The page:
Dangers of Mold in the Home

mold removal

 

Many Gulf Coastal households know about mold remediation, for many years, floods have been a part of life for the residents in the coastal region of Louisiana. What’s more, recent climatic events across the country have also inundated other inland states like Oklahoma, Kansas and Tennessee. Today, water – too much, or too little – has become an issue in larger part of the country.

Wherever there’s air, mold is present. Invisible legions of its spores-reproductive seeds germinate only when they encounter moisture. Mold and moisture have a symbiotic relationship: the former is absolutely dependent on the latter to grow. Humidity is water vapor carried in the air. Thus, wherever the air is humid, surfaces tend to be moist and, especially when floods have saturated the warm, dark inner walls of homes, homeowners are far more likely to need mold remediation.

This mutual relationship is the reason that removal isn’t enough to abate an infestation. Unless the moisture is removed, these pesky fungi will most likely grow back, since it is categorically impossible to keep billions of spores at bay outdoors. Mold remediation, on the other hand, can successfully abate and/or nearly eliminate growth inside homes and other buildings. Successful remediation strategies all work on the same scientific principle: to control indoor black mold, one must not only remove it from surfaces visible and hidden but also control the indoor humidity vital to its propagation.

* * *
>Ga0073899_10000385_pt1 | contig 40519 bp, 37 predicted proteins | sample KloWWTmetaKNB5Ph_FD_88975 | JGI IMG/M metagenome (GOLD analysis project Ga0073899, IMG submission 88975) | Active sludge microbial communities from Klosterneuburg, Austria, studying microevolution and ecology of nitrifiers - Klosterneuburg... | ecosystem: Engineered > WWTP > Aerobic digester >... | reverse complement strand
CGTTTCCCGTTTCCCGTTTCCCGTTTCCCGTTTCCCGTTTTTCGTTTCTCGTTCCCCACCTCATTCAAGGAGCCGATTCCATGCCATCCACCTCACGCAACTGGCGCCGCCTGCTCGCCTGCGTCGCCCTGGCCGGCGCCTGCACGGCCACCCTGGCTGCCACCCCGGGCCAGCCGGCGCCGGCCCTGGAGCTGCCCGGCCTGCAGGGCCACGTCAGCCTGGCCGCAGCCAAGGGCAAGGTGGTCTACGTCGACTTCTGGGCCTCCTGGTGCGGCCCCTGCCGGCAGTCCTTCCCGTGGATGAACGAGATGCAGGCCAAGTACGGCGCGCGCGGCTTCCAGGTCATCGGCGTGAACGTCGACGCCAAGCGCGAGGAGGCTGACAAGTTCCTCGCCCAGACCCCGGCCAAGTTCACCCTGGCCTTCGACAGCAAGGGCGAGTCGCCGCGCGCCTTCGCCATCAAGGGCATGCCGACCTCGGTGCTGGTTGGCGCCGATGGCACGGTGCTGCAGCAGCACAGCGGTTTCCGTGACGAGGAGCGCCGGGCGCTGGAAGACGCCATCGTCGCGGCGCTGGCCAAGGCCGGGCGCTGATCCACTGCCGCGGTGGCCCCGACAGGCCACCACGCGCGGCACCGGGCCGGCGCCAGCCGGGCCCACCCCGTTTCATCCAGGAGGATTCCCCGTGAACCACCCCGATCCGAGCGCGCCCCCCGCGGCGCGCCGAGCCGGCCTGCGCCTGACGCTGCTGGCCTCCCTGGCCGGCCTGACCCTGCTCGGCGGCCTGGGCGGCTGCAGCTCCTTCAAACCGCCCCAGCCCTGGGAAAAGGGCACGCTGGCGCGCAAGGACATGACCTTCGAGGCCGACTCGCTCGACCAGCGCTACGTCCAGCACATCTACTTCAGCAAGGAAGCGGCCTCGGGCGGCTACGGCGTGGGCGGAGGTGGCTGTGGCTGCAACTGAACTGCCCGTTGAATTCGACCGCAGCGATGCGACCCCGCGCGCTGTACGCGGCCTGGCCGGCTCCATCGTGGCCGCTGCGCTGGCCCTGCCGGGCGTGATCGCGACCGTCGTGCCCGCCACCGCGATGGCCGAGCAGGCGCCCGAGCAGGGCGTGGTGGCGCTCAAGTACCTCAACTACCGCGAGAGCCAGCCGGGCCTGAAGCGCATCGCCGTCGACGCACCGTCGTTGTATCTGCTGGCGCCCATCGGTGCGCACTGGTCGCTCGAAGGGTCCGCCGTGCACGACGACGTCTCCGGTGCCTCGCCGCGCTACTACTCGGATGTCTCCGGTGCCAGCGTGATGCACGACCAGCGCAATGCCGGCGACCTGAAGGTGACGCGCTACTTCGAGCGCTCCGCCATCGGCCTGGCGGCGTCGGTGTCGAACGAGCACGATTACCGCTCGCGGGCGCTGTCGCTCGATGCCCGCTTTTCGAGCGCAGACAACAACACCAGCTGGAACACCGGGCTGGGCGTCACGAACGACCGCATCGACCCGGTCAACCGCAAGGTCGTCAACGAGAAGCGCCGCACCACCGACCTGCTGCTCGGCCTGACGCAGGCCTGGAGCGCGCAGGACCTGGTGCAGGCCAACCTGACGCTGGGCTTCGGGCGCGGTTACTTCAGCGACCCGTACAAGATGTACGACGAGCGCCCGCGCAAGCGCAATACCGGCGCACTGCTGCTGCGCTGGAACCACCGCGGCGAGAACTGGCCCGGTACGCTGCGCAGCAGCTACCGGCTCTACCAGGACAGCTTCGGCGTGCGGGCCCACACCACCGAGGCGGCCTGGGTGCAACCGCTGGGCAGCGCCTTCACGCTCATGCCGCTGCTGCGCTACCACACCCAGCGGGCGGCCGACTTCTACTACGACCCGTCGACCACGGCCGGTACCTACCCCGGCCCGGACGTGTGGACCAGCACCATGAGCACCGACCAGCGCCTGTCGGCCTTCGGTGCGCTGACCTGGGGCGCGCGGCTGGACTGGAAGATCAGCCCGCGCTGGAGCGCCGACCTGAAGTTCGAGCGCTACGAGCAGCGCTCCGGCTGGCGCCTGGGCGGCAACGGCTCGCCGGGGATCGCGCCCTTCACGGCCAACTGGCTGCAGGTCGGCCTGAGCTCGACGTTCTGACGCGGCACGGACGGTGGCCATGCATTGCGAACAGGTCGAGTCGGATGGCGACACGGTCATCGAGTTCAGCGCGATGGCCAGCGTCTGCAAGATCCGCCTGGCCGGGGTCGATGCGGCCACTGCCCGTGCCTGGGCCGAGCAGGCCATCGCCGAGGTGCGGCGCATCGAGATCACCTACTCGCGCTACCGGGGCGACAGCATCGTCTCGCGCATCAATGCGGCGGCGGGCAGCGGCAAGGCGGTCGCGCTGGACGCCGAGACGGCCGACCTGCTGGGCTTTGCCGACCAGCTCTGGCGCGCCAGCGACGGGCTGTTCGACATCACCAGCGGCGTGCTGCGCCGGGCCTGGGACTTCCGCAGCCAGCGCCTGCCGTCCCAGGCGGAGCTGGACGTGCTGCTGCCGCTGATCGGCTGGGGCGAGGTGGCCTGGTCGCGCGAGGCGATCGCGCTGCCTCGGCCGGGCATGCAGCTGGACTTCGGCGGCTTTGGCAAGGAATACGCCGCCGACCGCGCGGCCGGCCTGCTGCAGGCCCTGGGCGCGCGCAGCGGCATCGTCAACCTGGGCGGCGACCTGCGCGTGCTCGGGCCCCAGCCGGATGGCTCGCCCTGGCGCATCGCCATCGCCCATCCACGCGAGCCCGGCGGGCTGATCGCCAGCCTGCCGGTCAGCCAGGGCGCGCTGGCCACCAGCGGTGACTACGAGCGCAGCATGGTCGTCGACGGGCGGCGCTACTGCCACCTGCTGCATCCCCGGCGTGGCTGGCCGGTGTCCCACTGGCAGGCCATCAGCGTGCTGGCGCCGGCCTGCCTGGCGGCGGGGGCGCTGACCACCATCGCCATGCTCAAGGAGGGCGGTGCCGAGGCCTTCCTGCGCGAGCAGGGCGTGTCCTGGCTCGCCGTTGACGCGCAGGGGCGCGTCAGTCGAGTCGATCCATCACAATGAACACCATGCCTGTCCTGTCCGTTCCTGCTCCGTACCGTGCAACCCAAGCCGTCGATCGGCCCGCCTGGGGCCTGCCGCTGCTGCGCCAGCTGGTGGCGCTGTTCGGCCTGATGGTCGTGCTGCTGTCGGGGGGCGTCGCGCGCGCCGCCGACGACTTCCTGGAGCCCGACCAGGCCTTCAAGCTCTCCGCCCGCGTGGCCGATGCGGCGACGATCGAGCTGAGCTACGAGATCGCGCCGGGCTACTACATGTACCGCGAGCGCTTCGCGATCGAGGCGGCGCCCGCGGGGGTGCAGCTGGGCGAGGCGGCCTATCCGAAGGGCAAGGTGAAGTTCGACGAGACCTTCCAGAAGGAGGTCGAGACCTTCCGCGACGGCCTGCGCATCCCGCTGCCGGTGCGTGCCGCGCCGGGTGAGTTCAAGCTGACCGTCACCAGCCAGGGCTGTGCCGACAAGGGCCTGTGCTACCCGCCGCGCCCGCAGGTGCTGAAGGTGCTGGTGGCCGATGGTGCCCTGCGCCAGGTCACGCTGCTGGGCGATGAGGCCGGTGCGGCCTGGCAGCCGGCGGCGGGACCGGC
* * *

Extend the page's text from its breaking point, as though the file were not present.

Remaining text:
The optimal level of moisture in the indoor home air is between 30% and 50%; humidity levels higher than 50% are far more favorable to growth. A less expensive moisture meter or hand-held humidity meter reads and rates the percentage of water vapor suspended in the air. Another common sign that indicates high household humidity is persistent “sweat” on indoor walls, windows, or pipes. Indoor condensation can result from bath or utility use (e.g., showers, dishwashers, dryers), which discharges humidity. Therefore, these rooms should always be ventilated to the outdoors. Immediately drying up household condensation, indoor spills, and other surface moisture is a habit well worth forming. Typically, indoor areas thoroughly dried within 24-48 hours of getting wet will not foster mold.

black mold, water damage

Mold removal in New Orleans is properly and safely cleaned away from infestation by following several steps in its remediation. Stopping the moisture at the source and reducing indoor humidity are equally important steps in abating and controlling it. Repairing roof leaks, for example, helps keep water out of attics and the insides of walls which when wet form the perfect hidden incubators. Making sure that plumbing, air conditioning, and heating fixtures are properly sealed is also vital. A dehumidifier may be key to maintaining drier indoor air in very humid climates. Walls that have been saturated for several hours (as when a basement floods, for example), may need gutting in order to eradicate a host of potential hidden hazards to health and/or property from these unsightly, unsanitary and often malodorous fungi.

Wherever there is air, there is mold, but only where there is moisture can it thrive. Breaking the bond between the spores and water, and keeping indoor surfaces clean and dry significantly impedes its (re)growth indoors.

Written by: Mark O’Brien

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